Best Friends Animal

3163 Prospector Drive
Casper, WY 82604

(307)235-4889

www.bestfriendsanimalhealthcenter.com

This pretty face belongs to Miss Talladaga.  She had a rough start in life as an abandoned kitten at the dump.  She was a tiny underweight baby with a poor hair coat and diminutive meow.  Fast forward 3 years and she was one big, healthy, overweight, loved cat!  One day, “Dega’s” appetite suddenly decreased.  Over just a few days her family noticed she had not only completely quit eating, but had lost an impressive amount of weight. 
They brought her in to Best Friends Animal Health Center very concerned about this sweet gal.  Dr. Brady started with a physical exam.  She appeared dehydrated and at a good weight. We had never seen Talladaga before, but her family insisted she used to be quite the plump little lady. 
Significant weight loss, dehydration, and loss of appetite were reason enough for Dr. Brady to want to investigate further.  He ordered blood testing for Talladaga.  Tests for feline viruses (Leukemia and Feline Immunodeficiency Virus) were negative.  However, her Complete Blood Count and Blood Chemistry confirmed the dehydration and gave Dr. Brady his diagnosis.  Hepatic lipidosis is a condition common in cats that are obese and suddenly stop eating or have a sudden decrease in food consumption.  A cat’s liver is unable to process fat into usable energy.  When a fat cat suddenly loses weight the liver “clogs” up with fat and is unable to function.  Talladega’s family saw a fat cat that had a sudden decrease in appetite, lost a bunch of weight, started acting like it didn’t feel well, and quite eating altogether.  This is a pretty classic progression of hepatic lipidosis.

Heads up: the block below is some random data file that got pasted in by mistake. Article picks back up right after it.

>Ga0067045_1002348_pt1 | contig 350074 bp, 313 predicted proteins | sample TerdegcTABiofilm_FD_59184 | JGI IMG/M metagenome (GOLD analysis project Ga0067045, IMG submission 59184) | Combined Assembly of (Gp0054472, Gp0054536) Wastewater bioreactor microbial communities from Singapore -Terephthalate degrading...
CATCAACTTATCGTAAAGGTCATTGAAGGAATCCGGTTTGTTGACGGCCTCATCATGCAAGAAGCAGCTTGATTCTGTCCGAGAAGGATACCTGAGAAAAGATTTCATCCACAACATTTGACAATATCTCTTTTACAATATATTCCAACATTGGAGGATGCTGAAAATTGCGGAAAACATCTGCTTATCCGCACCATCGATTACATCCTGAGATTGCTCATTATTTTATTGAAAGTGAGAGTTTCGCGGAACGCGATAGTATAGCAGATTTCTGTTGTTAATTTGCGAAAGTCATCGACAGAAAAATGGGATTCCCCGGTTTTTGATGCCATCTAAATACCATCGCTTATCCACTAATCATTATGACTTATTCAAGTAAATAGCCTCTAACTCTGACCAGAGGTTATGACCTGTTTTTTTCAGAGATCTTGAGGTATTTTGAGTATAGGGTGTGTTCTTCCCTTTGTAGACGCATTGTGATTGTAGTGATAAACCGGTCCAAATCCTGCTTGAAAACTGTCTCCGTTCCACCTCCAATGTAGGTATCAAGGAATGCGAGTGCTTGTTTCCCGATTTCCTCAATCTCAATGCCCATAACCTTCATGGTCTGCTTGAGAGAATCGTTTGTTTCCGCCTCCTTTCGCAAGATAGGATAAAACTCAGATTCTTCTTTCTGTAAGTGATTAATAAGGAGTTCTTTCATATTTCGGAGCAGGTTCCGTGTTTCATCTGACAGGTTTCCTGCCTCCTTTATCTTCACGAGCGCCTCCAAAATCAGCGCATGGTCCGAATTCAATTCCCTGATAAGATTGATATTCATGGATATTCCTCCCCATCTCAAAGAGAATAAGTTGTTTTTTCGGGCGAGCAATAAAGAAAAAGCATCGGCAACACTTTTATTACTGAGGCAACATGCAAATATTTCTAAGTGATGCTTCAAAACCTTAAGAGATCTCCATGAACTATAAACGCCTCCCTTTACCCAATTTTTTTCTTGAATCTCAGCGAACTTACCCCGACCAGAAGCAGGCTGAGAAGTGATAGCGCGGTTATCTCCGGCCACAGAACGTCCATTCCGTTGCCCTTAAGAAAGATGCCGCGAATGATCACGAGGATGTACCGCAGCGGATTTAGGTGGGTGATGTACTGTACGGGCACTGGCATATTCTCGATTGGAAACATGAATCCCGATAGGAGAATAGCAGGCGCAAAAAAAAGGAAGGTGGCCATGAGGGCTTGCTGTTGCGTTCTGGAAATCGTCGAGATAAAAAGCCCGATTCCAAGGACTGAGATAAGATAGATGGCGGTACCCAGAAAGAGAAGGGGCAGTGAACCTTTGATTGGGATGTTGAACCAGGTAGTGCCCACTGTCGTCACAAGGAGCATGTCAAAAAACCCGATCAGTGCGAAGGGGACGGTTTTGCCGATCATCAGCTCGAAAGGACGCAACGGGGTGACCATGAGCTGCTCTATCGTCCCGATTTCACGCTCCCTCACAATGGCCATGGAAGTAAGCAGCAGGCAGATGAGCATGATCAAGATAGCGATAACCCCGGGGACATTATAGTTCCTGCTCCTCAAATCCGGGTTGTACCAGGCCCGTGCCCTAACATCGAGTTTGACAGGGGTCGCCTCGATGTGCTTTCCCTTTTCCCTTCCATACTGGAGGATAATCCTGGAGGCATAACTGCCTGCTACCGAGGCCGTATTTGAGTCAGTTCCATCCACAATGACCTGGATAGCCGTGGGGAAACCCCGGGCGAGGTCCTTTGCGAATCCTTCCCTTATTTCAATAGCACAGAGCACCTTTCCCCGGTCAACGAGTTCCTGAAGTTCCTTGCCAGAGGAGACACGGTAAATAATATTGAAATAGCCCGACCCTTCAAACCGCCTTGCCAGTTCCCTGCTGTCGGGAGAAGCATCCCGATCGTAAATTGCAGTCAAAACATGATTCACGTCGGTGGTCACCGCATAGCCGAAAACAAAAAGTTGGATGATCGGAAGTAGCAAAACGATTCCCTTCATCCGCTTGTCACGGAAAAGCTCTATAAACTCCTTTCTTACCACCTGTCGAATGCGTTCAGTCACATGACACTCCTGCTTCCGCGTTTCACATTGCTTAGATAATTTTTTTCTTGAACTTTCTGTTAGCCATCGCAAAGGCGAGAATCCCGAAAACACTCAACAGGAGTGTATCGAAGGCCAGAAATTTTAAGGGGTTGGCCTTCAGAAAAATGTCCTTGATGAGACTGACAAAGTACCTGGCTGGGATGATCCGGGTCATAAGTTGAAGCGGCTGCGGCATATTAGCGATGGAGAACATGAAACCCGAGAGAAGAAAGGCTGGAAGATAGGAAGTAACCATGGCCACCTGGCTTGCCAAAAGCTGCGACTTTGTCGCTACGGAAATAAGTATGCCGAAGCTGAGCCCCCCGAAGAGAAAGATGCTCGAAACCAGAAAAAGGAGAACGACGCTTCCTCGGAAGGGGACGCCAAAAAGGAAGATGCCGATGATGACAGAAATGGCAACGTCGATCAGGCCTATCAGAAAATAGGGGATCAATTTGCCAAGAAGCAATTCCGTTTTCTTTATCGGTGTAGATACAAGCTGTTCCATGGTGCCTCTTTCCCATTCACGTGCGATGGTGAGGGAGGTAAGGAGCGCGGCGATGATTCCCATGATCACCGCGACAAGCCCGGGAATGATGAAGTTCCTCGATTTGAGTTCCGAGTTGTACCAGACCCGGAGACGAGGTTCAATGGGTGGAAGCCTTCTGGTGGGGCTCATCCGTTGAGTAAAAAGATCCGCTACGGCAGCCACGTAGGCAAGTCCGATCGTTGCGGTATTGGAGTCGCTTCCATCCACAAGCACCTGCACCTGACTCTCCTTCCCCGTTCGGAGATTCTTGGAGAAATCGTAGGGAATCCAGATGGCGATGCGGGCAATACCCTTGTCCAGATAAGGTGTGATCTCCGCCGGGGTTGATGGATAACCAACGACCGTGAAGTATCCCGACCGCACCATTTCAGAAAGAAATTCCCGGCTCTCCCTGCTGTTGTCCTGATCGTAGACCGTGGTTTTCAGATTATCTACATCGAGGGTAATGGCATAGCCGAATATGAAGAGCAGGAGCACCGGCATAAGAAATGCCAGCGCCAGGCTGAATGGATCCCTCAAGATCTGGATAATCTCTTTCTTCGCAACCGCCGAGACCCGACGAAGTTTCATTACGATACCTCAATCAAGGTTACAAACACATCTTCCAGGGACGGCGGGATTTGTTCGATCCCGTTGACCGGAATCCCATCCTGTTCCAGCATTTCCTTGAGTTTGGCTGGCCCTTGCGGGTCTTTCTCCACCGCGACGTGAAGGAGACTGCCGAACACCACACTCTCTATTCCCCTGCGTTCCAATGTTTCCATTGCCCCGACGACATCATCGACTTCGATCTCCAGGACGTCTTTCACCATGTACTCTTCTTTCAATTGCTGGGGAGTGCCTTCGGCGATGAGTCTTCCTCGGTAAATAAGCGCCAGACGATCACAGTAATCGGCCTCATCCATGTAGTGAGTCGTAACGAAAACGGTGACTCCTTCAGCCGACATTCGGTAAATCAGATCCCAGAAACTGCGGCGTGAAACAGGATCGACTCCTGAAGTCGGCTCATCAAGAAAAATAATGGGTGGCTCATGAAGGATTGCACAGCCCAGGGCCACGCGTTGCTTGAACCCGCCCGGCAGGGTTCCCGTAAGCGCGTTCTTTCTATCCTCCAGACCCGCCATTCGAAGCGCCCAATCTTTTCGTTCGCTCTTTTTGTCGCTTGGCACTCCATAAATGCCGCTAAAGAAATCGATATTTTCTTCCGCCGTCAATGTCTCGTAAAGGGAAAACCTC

Dega spent a few days in the hospital on IV fluids.  A feeding tube was placed so we could control how much/when she was eating.  Her bloodwork improved while she was with us, but she had not started eating.  Dega’s family took her home with her feeding tube still in.  They had careful instructions on how/when to feed her.  They managed her at home for a full week before Dega felt good enough to eat on her own.  She then came in, had the tube removed, and has been home since!
We suspect Dega’s loss of appetite was related to a bad bag of food.  Her family had recently started a new bag of food.  It was the same brand as they had always eaten, but none of the cats were eating as much as they usually did.  We frequently see this condition in cats that accidentally get locked away from a normal food source.  (Examples: A door blows shut while the family is gone for the weekend.  Cat is exploring the neighbor’s shed and is accidentally locked in.)  These situations need to be taken very seriously and acted upon quickly as this disease will progress rapidly.